Thirush Kamini had a dreamy ODI debut and that holds true for the 39 matches she has played for the country. The 2009 World Cup wasn’t a success at length. She went on to bat in 4 matches out of 6, her highest individual score in the tournament was 11. Castling the timbers with her leg break classics were also being missed.
Her superlative performance with the willow came in the inaugural match of the 2013 Women’s ODI World Cup against West Indies where she surpassed Mithali Raj as the highest individual scorer for India in a world cup match, hitting a ton from 146 deliveries.
She recalled: “2013 was a comeback tour. I worked really hard on my skills, had an extensive rehab to get back to cricket. Only after I finished my innings did I know that I’ve made a record-breaking century. Getting runs in a big tournament like the World Cup was very important to me.”
2015 home series against the White ferns went amicable as she scored a couple of half-centuries in 4 ODI games, bolstering her batting abilities to a different extent. Not to forget about her feisty 113* against Ireland in the World Cup qualifiers (2017), which helped India put a score of 250 on the board.
Now that the Indian team is on the verge of playing two Test matches in a split time, it’s a necessity to contemplate the History of the Indian team playing Test cricket, which is definitely a fascinating tale. From scanty opportunities to capitalizing upon them, Thirush Kamini has done that splendidly. August 2014, Wormsley- a national test team with 8 debutants went victorious over the daunting England squad.
While sharing some of her experiences, she told us all about the party, “Taking on a very formidable side like England, it was pretty challenging. The first innings of England went our way, our first innings went in England’s favour. The game shifted gears every day and every session. It became more tricky with the rain hindrance.”
In the very same year at Mysore against the South African team, she went on to score a humongous 192 along with Punam Raut who also piled 130 more. Punam being her partner for most of her innings, she apprised reminiscing, “We were able to help each other out while batting together. That partnership posted a huge score that helped us to place the team in a better position. After the World Cup partnership, this partnership with her is something I’m very fond of.”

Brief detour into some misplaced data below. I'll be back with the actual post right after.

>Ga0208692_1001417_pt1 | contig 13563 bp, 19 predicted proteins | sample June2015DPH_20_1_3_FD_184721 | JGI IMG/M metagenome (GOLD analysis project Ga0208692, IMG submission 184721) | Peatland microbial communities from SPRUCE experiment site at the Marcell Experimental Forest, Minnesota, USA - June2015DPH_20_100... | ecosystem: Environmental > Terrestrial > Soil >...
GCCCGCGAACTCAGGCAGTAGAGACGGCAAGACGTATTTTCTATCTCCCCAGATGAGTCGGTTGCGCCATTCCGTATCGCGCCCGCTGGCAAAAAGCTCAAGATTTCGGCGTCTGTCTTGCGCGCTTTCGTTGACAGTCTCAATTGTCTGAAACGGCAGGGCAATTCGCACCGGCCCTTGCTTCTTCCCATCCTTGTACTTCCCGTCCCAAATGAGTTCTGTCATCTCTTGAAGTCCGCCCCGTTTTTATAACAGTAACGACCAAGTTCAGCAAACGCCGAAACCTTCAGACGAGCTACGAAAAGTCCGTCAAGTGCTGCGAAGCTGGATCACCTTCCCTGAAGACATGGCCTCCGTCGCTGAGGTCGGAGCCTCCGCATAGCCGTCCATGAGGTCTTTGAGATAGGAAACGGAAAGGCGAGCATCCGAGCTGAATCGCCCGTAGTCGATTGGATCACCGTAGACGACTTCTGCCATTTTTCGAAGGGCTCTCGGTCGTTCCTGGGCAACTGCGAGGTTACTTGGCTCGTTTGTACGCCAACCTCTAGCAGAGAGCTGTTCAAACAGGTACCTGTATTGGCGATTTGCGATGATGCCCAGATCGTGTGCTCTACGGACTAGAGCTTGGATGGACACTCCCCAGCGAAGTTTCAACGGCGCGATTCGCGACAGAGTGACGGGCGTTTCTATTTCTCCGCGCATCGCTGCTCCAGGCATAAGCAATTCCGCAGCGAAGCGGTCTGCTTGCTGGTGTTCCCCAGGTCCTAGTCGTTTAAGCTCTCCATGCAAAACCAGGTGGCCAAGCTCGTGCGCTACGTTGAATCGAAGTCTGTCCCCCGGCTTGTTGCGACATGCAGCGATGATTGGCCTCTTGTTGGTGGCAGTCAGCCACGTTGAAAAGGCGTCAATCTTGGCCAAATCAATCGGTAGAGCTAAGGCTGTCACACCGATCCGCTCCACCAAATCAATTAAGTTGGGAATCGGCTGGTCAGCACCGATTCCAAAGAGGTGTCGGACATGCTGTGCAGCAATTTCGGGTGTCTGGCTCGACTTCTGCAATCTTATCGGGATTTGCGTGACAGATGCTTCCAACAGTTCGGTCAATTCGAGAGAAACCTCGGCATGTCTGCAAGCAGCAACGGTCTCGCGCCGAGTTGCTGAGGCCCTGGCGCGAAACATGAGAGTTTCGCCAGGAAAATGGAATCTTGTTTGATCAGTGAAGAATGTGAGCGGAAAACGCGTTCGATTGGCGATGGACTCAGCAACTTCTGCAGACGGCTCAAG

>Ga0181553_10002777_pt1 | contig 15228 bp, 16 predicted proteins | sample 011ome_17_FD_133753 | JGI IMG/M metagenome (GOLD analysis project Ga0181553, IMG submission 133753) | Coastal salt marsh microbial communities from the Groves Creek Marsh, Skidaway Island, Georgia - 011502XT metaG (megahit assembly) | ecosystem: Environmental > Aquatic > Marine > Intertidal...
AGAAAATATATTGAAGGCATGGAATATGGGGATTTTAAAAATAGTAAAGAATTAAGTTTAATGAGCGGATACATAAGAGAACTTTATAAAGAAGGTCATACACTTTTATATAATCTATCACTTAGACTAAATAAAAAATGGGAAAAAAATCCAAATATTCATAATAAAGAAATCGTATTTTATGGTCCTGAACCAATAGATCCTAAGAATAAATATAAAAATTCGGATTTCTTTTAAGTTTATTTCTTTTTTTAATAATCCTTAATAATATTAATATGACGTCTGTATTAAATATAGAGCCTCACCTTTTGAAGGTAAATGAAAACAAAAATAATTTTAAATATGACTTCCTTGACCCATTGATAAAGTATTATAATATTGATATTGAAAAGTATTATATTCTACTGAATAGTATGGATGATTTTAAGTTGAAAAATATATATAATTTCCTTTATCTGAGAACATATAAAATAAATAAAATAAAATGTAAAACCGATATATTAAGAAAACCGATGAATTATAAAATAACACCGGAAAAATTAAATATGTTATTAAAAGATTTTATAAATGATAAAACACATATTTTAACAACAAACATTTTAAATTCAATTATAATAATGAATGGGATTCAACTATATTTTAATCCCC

She also believes in strengthening the test match culture. “A lot more test matches will help the sport to grow. It’ll certainly open room for a lot of talented players in the domestic circuit. We can have a more specialized Test, ODI and T20 team,” added the swashbuckling batter.
Evolution as a player is something very significant. Adaptability is what describes Thirush Kamini the best in a word, deriving from a neutral test that spans over her career. She has been the receiver of the prestigious Allan Border Scholarship in her early cricketing days.
“Right after we had the Australia series, and before the World Cup in Australia, the scholarship has definitely helped me to acclimatize to the condition. At the Centre of Excellence and 2 weeks of training along with the Australian team, it helped me understand the whole fitness structure, the skill that is happening in Australian cricket culture,” she again shared.
Definitive ties with cricket and the resilience that helped her to show up every time the game flaunted its way, has been a long beguiling story, collecting 15 years of enchanted dreams to play for the country, most importantly, a competitive brand of cricket. What the future beholds for her is a certainty. In the face of glory, solemnity and desire to represent the country again, Thirush Kamini pretends to a new beginning, “I’m trying to play a good brand of cricket as much as possible and give my best. I have had great 2 seasons and I’m strongly competing to get back again to the team.”